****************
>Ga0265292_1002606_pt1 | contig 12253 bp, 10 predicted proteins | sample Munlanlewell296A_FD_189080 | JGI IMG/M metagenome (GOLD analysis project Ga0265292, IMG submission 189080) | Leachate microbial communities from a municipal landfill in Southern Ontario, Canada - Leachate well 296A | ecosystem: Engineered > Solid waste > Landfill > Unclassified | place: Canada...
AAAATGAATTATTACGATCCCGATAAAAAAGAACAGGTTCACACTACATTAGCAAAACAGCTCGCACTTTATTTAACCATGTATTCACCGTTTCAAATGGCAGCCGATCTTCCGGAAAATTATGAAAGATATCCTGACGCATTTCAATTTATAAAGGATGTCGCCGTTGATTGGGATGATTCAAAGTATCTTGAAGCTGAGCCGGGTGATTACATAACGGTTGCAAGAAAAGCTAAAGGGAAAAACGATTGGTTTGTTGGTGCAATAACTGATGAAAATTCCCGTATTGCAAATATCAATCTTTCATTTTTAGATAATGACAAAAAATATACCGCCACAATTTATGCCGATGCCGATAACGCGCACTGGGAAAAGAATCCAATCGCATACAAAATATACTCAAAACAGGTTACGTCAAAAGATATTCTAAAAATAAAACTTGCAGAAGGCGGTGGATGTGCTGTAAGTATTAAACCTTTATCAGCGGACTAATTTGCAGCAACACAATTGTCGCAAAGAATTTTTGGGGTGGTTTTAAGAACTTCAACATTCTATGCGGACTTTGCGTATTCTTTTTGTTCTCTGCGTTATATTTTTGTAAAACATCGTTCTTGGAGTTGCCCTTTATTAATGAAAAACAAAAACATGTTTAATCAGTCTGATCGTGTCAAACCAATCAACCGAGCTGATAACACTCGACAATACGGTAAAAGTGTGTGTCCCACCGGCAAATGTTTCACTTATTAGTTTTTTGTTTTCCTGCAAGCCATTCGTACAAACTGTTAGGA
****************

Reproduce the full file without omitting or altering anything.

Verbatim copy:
>Ga0265292_1002606_pt1 | contig 12253 bp, 10 predicted proteins | sample Munlanlewell296A_FD_189080 | JGI IMG/M metagenome (GOLD analysis project Ga0265292, IMG submission 189080) | Leachate microbial communities from a municipal landfill in Southern Ontario, Canada - Leachate well 296A | ecosystem: Engineered > Solid waste > Landfill > Unclassified | place: Canada...
AAAATGAATTATTACGATCCCGATAAAAAAGAACAGGTTCACACTACATTAGCAAAACAGCTCGCACTTTATTTAACCATGTATTCACCGTTTCAAATGGCAGCCGATCTTCCGGAAAATTATGAAAGATATCCTGACGCATTTCAATTTATAAAGGATGTCGCCGTTGATTGGGATGATTCAAAGTATCTTGAAGCTGAGCCGGGTGATTACATAACGGTTGCAAGAAAAGCTAAAGGGAAAAACGATTGGTTTGTTGGTGCAATAACTGATGAAAATTCCCGTATTGCAAATATCAATCTTTCATTTTTAGATAATGACAAAAAATATACCGCCACAATTTATGCCGATGCCGATAACGCGCACTGGGAAAAGAATCCAATCGCATACAAAATATACTCAAAACAGGTTACGTCAAAAGATATTCTAAAAATAAAACTTGCAGAAGGCGGTGGATGTGCTGTAAGTATTAAACCTTTATCAGCGGACTAATTTGCAGCAACACAATTGTCGCAAAGAATTTTTGGGGTGGTTTTAAGAACTTCAACATTCTATGCGGACTTTGCGTATTCTTTTTGTTCTCTGCGTTATATTTTTGTAAAACATCGTTCTTGGAGTTGCCCTTTATTAATGAAAAACAAAAACATGTTTAATCAGTCTGATCGTGTCAAACCAATCAACCGAGCTGATAACACTCGACAATACGGTAAAAGTGTGTGTCCCACCGGCAAATGTTTCACTTATTAGTTTTTTGTTTTCCTGCAAGCCATTCGTACAAACTGTTAGGA